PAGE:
A wildfire tearing through a coastal region in Southern California has nearly tripled in size as high temperatures fuelled the flames, but an expected weekend change in the weather is likely to give crews manning the fire lines much-needed assistance.
The fire, 50 miles north-west of Los Angeles, mushroomed to 43 square miles as 900 firefighters used engines, aircraft, bulldozers and other equipment to battle the flames.
Forecasters said a weekend of increased humidity should help teams fighting the early-season blaze make gains.
Despite its size and speed of growth, the fire that broke out on Thursday and quickly moved through the Camarillo Springs area has caused damage to just 15 structures, though it is threatening 2,000 homes.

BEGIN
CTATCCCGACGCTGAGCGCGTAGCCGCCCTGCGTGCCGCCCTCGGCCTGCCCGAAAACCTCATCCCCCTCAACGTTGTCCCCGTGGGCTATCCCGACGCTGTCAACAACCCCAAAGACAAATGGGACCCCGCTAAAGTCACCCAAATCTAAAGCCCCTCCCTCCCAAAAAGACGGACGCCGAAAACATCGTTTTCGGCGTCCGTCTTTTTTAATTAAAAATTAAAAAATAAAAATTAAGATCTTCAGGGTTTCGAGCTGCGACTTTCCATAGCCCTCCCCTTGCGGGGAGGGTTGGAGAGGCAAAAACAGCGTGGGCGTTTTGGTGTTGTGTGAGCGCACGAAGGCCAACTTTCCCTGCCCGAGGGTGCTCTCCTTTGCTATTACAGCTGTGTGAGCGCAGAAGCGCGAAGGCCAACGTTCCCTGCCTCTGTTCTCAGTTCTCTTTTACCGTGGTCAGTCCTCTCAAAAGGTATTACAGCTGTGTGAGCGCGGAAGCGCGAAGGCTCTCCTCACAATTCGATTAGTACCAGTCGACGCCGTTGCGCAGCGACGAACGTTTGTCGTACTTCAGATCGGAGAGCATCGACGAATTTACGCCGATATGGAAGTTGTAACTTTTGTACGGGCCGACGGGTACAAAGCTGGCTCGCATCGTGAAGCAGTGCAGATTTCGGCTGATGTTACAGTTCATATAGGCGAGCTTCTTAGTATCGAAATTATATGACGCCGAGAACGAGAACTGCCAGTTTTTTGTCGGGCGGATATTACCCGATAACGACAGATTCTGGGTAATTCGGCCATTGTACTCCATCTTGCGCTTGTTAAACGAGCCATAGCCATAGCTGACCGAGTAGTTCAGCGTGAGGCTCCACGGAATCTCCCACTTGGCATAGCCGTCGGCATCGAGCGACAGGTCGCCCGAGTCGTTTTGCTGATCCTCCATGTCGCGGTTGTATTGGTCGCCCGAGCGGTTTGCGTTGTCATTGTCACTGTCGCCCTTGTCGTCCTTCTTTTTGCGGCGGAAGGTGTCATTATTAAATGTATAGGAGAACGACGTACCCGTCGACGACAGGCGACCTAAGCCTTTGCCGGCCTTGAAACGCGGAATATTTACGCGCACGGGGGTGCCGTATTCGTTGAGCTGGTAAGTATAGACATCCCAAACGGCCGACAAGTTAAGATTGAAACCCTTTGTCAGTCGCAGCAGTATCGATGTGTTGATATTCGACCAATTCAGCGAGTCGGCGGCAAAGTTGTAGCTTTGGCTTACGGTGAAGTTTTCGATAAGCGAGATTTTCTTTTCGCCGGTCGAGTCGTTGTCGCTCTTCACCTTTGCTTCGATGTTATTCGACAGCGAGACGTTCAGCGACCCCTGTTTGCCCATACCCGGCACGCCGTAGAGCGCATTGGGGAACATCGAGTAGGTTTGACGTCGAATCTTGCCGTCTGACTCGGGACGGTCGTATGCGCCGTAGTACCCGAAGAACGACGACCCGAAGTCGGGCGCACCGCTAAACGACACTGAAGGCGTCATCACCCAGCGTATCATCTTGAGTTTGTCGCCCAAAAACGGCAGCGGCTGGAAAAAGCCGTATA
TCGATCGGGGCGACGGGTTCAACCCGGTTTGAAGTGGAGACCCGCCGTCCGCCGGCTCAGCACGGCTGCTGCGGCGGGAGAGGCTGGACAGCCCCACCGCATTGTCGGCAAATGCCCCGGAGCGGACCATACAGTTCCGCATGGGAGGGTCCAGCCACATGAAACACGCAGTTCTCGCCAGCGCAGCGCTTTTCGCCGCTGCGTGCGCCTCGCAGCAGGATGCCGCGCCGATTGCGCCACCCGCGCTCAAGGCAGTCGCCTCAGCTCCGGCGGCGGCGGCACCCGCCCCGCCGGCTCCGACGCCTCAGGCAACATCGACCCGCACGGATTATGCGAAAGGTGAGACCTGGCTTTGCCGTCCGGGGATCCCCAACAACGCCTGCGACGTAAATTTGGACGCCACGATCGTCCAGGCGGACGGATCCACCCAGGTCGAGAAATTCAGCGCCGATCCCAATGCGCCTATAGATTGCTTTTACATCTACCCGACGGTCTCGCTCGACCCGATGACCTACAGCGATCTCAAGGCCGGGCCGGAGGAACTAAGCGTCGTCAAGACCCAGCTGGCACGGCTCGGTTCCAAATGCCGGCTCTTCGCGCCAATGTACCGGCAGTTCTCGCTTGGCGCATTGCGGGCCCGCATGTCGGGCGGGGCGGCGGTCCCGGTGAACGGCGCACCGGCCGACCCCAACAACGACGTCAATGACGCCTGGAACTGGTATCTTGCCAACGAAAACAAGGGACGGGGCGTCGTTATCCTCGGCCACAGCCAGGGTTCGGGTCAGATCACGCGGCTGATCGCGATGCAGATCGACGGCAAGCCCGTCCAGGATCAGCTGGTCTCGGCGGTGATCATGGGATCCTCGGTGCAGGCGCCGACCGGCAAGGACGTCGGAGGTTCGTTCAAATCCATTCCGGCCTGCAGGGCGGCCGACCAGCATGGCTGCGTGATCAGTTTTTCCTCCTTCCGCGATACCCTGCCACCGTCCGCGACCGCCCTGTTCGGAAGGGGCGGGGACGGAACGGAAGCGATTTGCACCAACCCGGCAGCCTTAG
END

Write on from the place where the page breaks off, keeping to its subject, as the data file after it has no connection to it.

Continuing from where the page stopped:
The type of blaze that hit the area does not usually strike Southern California wild-land until September or October, after the summer has dried out hillside vegetation. But the state has seen a severe drought during the past year, with the water content of California's snowpack only 17% of normal.
That created late-summer conditions by May, and when hot winds and high temperatures arrived this week, the spring flames that firefighters routinely knock down once or twice a year quickly roared up a hillside, out of control.
On Friday, the wildfire stormed back through canyons toward inland neighbourhoods when winds reversed direction.
The blaze is one of more than 680 wildfires in the state so far this year - about 200 more than average.